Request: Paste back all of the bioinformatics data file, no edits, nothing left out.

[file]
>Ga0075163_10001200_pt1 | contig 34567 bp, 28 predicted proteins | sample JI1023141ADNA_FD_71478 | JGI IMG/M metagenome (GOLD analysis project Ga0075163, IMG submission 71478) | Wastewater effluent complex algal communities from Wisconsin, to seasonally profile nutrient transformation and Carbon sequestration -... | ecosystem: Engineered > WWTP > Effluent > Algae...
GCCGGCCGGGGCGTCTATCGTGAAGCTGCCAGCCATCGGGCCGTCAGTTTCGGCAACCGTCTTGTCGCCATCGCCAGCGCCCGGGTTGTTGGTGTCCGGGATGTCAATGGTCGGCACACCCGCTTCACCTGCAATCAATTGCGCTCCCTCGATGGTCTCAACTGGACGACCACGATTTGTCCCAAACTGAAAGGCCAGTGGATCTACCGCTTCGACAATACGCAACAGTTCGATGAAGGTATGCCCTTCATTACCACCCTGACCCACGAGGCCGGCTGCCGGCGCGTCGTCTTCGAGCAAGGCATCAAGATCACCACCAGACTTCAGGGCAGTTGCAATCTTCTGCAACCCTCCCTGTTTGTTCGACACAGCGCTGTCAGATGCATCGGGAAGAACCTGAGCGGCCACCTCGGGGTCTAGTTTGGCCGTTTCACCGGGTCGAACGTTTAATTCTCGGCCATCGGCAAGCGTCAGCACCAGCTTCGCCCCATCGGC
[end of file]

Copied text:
>Ga0075163_10001200_pt1 | contig 34567 bp, 28 predicted proteins | sample JI1023141ADNA_FD_71478 | JGI IMG/M metagenome (GOLD analysis project Ga0075163, IMG submission 71478) | Wastewater effluent complex algal communities from Wisconsin, to seasonally profile nutrient transformation and Carbon sequestration -... | ecosystem: Engineered > WWTP > Effluent > Algae...
GCCGGCCGGGGCGTCTATCGTGAAGCTGCCAGCCATCGGGCCGTCAGTTTCGGCAACCGTCTTGTCGCCATCGCCAGCGCCCGGGTTGTTGGTGTCCGGGATGTCAATGGTCGGCACACCCGCTTCACCTGCAATCAATTGCGCTCCCTCGATGGTCTCAACTGGACGACCACGATTTGTCCCAAACTGAAAGGCCAGTGGATCTACCGCTTCGACAATACGCAACAGTTCGATGAAGGTATGCCCTTCATTACCACCCTGACCCACGAGGCCGGCTGCCGGCGCGTCGTCTTCGAGCAAGGCATCAAGATCACCACCAGACTTCAGGGCAGTTGCAATCTTCTGCAACCCTCCCTGTTTGTTCGACACAGCGCTGTCAGATGCATCGGGAAGAACCTGAGCGGCCACCTCGGGGTCTAGTTTGGCCGTTTCACCGGGTCGAACGTTTAATTCTCGGCCATCGGCAAGCGTCAGCACCAGCTTCGCCCCATCGGC